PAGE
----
Two Senior Editors leave Engadget in a week’s time

Mon, Feb 21, 2011


Some big shakeups over at Engadget. In the span of just a few days, Senior Editors Paul Miller and Ross Miller both decided to up and leave Engadget, which is owned by AOL. Both former editors noted that AOL’s ownership wasn’t the sole reason for their decision to leave, but suggest that the AOL Way, as it were, may have been the straw that broke the camel’s back.

Ross Miller writes:

As for the reasons why, I won’t get too far into it. The AOL Way isn’t the sole reason, but it’s certainly a catalyst, a symptom of concerns I’ve had for a while. I worry about the long-term viability of what I foresee is the future business model. How our brand will be affected and how much control we’ll maintain over it. If we can continue to nurture the talent without burning them out. If we can get the needed resources to expand on our ideas. (Update: Just to be clear, Engadget is not currently subject to the AOL Way, and I’m not sure it ever will be. It’s not the driving reason behind why I left.)

For more on the AOL way, check out the full 58 page document over here. Some highlights from AOL CEO Tim Armstrong’s manifesto include:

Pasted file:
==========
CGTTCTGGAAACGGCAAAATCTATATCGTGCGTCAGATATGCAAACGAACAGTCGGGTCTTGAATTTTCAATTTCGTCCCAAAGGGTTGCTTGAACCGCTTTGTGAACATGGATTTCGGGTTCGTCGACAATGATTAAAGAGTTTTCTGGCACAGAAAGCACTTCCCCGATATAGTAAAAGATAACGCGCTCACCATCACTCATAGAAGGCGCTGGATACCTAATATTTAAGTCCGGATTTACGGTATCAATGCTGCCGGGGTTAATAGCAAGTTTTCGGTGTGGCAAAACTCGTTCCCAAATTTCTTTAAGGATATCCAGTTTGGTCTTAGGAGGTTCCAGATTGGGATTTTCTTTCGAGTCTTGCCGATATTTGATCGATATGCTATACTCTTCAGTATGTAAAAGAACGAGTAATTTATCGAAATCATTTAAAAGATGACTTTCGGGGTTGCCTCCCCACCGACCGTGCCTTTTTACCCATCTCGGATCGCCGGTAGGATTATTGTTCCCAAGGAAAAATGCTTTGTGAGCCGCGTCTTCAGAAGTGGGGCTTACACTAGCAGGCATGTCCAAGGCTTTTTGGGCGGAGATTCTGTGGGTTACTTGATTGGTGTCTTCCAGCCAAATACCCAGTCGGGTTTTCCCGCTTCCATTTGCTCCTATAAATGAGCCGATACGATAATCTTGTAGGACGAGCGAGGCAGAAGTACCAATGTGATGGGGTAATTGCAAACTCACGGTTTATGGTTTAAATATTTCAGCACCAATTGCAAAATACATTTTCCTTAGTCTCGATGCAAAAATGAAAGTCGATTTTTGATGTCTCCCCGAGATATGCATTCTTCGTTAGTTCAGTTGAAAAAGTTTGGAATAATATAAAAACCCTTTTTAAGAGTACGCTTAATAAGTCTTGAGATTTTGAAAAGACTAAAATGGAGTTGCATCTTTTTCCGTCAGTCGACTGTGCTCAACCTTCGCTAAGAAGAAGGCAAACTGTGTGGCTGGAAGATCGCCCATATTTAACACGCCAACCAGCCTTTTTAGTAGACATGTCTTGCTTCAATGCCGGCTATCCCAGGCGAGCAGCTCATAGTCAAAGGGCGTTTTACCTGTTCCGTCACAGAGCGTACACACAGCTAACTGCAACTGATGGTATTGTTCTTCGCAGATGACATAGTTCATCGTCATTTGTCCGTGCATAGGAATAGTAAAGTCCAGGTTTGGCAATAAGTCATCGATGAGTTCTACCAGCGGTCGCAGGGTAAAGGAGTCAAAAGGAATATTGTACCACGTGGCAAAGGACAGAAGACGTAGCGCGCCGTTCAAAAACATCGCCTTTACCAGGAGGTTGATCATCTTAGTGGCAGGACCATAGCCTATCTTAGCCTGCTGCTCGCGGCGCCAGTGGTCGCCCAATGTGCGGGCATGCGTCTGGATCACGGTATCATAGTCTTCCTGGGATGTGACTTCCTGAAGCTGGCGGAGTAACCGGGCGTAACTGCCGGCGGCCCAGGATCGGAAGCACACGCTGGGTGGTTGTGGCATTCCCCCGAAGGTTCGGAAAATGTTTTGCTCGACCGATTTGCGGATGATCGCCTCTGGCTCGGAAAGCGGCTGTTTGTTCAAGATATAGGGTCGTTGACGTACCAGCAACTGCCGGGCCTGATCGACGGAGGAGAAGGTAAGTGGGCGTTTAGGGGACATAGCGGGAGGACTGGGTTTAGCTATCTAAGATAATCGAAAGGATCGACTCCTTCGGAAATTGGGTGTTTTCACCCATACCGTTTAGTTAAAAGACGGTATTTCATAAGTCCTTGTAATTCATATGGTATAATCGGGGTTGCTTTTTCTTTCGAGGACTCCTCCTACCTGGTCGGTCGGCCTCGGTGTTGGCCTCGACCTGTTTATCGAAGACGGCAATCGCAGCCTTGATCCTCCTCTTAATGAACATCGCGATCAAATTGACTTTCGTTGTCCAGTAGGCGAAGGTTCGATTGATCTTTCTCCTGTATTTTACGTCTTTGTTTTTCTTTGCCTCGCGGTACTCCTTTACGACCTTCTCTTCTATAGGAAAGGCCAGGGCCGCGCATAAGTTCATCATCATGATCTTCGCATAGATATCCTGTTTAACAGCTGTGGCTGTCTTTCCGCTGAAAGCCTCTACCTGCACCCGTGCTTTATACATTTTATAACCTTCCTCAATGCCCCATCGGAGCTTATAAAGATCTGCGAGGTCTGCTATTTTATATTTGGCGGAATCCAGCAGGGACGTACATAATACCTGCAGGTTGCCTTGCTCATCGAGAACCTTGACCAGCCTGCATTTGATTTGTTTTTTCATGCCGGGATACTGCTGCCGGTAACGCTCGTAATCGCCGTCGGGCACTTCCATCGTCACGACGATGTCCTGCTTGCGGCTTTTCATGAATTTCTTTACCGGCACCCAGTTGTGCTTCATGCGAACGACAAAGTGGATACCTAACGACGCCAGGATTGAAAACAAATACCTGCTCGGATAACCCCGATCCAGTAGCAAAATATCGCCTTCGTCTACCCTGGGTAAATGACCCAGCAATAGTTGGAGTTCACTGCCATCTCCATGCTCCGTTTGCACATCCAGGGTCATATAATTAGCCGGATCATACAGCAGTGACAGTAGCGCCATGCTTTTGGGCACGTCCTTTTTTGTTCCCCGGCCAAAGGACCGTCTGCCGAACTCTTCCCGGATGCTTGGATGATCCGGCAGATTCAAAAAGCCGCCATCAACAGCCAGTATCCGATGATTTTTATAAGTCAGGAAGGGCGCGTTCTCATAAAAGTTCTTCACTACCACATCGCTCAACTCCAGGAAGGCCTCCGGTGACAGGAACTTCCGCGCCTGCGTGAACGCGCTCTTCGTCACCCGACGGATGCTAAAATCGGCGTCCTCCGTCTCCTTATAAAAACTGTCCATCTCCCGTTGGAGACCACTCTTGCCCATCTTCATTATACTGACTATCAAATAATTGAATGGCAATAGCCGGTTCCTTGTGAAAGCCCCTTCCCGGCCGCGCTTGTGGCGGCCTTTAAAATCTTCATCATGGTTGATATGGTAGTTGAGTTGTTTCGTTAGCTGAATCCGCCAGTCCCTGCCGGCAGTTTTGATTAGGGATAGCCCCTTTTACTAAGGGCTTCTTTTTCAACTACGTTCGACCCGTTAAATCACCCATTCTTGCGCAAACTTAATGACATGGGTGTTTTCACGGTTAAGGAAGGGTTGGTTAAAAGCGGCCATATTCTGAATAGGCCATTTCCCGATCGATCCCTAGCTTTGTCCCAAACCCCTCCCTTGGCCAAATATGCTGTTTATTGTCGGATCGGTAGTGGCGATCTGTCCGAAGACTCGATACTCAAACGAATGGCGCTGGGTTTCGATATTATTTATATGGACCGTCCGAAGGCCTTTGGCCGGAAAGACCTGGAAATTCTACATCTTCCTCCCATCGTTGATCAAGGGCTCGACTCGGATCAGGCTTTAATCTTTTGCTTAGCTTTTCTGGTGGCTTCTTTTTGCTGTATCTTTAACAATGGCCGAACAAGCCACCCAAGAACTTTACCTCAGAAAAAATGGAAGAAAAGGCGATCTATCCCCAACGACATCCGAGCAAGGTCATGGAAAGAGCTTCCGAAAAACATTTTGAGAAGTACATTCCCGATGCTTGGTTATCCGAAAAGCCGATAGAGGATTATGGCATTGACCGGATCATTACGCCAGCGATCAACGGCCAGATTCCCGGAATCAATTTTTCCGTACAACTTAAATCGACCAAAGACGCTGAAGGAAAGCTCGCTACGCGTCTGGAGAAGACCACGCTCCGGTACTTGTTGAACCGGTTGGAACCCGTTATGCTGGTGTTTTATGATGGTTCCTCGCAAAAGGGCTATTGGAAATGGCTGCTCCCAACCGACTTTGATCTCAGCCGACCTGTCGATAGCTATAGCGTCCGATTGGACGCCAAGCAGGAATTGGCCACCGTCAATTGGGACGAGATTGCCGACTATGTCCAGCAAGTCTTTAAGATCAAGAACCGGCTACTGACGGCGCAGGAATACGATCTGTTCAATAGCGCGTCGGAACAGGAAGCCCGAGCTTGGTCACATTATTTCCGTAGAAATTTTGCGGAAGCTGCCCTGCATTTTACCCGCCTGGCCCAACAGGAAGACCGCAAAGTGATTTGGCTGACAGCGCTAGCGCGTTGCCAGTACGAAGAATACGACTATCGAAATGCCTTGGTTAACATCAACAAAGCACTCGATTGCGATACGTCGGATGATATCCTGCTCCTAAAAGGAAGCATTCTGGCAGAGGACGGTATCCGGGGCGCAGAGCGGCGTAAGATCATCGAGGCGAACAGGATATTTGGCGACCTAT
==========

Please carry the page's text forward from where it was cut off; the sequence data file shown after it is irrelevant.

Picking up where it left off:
By April, he wants AOL editorial to increase its stories per month from 33,000 to 55,000.

He wants pageviews per story to jump from 1,500 to 7,000.

He wants video stories to go from being 4% of all stories produced to 70%.

AOL tells its editors to decide what topics to cover based on four considerations: traffic potential, revenue potential, edit quality and turn-around time.

AOL asks its editors to decide whether to produce content based on “the profitability consideration.”

The documents reveal that AOL is, when the story calls for it, willing to boost traffic by 5 to 10% with search ads and other “paid media.”

AOL site leaders are expected to have eight ideas for packages that could generate at least $1 million in revenue on hand at all times.

In-house AOL staffers are expected to write five to 10 stories per day.

AOL knows its sites are too dependent on traffic from, and it wants its editors to fix the problem by posting more frequently, with more emphasis on getting pageviews.


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